Facebook IPO -images from the first minutes of trading on NASDAQ

May 18, 2012

Business

Facebook stock opens as investors flock to get shares
The history-making Facebook stock market debut opened with initial heavy volume of 82 million shares in the first 30 seconds.
 
By: Jeff Cox
CNBC.com Senior Writer
 
After an attention-grabbing half-hour delay, Facebook’s history-making stock market debut saw the company’s shares seesaw through early trading before settling higher.
 
Facebook shares [FB  40.95    2.95  (+7.76%)   ] finally opened at $38 but the price didn’t last long, briefly gaining 11 percent but then subsiding on the company that started in a Harvard University dorm room and became, with Friday’s trading, a more than $100 billion behemoth.
 
After 30 minutes of trading, the stock defied most analyst predictions by holding only modest gains as sell-order backlogs hit the share price.
 
Conversely, big nderwriters such as Morgan Stanley and others seemed to support the price once it hit the breakeven level.
 
Some 82 million shares changed hands in the first 30 seconds and volume passed 100 million after four minutes.
 
The opening was marred by a lengthy delay that had traders dumbfounded as to how one of the largest IPOs in history could have been mishandled. Traders apparently had trouble changing or canceling orders ahead of the offering, according to the Wall Street Journal.
 
As for Facebook, the price quickly moved above $40 and initially was expected to head much higher before the trading day ends.
 
Of 17 previous IPOs to price above their initial ranges, they posted first-day gains on average of 45 percent, according to Dealogic.
 
But the stock struggled as some of its peers got socked.
 
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Video: Mark Zuckerberg rings the NASDAQ bell before Facebook IPO

 

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Source: CNBC
 
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Market close day 1
 
 
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Mark Zuckerberg wrote Facemash, the predecessor to Facebook, on October 28, 2003, while attending Harvard University as a sophomore. Facebook was incorporated in mid-2004, and the entrepreneur Sean Parker, who had been informally advising Zuckerberg, became the company’s president.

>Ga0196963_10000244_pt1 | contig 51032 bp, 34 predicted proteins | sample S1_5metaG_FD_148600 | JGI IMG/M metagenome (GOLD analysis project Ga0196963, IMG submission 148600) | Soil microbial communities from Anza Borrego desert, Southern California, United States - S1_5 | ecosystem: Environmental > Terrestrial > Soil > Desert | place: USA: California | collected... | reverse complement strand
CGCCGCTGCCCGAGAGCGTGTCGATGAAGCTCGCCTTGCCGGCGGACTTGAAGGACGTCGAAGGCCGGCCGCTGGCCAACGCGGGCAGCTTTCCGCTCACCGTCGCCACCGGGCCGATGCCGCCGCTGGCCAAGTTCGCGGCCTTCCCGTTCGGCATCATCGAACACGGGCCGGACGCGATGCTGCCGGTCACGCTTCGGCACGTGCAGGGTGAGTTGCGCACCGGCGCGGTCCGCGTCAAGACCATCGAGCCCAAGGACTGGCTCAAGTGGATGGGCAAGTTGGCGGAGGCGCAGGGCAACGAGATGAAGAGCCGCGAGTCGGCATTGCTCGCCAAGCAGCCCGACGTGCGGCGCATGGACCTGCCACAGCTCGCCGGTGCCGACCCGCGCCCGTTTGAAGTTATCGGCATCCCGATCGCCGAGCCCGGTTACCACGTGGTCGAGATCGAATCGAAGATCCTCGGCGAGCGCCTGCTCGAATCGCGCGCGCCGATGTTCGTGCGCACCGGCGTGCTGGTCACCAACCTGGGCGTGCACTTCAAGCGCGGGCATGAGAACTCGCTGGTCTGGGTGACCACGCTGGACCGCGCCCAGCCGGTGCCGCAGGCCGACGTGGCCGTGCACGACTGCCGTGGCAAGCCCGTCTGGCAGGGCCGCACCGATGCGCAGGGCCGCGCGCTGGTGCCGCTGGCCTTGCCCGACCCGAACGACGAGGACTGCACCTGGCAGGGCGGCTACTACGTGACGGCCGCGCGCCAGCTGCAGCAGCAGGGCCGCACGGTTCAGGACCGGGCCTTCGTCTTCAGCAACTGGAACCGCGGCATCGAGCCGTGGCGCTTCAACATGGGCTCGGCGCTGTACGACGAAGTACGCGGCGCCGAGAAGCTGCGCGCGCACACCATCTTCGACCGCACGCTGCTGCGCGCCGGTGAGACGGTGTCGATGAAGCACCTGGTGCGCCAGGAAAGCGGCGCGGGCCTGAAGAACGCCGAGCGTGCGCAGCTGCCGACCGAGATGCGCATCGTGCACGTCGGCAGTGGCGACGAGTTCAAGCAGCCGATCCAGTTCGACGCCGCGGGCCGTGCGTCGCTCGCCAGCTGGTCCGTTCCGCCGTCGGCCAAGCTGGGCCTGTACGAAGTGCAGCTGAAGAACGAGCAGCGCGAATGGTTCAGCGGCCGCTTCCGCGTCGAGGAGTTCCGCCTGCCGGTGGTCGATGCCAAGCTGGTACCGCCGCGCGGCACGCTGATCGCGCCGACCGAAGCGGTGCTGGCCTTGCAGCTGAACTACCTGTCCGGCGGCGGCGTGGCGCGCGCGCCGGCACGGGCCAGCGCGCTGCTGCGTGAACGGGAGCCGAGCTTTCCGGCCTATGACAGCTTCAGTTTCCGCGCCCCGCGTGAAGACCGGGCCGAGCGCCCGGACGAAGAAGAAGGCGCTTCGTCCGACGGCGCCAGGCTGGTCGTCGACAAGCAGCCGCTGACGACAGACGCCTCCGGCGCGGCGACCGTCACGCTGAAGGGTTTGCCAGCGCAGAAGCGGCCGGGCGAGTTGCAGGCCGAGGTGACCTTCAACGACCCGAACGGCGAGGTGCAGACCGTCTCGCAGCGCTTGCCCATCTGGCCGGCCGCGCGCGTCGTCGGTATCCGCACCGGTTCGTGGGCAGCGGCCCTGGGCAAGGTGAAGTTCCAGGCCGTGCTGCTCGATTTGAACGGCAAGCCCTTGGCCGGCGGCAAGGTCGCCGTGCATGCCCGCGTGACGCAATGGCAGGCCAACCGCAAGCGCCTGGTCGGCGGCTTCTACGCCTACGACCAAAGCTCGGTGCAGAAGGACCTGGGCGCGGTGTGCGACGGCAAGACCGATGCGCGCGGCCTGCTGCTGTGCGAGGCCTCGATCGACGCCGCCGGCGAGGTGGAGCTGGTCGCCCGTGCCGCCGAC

In June 2004, Facebook moved its base of operations to Palo Alto, California. 
 
Facebook received its first investment from PayPal co-founder Peter Thiel.
 
The company purchased the domain name facebook.com in 2005 for $200,000.
 
On October 24, 2007, Microsoft announced that it had purchased a 1.6% share of Facebook for $240 million, giving Facebook a total implied value of around $15 billion.
 
In early 2011, Facebook announced plans to move to its new headquarters, the former Sun Microsystems campus in Menlo Park, California.

Facebook’s plans to expand its headquarters in Menlo Park, California, got an initial OK in May 2012 from the city planning commission.

 
 
 
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Facebook’s first data center in Lulea, Sweden
 
 
In January 2011, Facebook announced plans for its first custom data center in Prineville, Oregon.
Facebook’s second data center in Prineville, Oregon
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Facebook announced in November 2011 it will build a new $450 million data center in Forest City, North Carolina, which will open in 2012. The data center, located about 60 miles outside of Charlotte.  
 
The American Airlines Center home to the NBA’s Dallas Mavericks and NHL’s Dallas Stars had a construction cost of $420 million in 1999 ($551 million in 2012 dollars). It opened in 2001.
 
Rendining of Forest City data center
 
An April 2, 2012 aerial view of the new Facebook data center in Forest City, North Carolina. (Photo: Facebook).
 
Facebook will have space to build 4 more buildings across its 3 data center sites.
 
North Carolina is home to several high-tech data centers. Apple is set to open one in Maiden, NC.  Google also has a $600 million data center in Lenoir, NC. In February 2011, IBM announced that it would build a new, $362 million data center at its Research Triangle Park campus.
 
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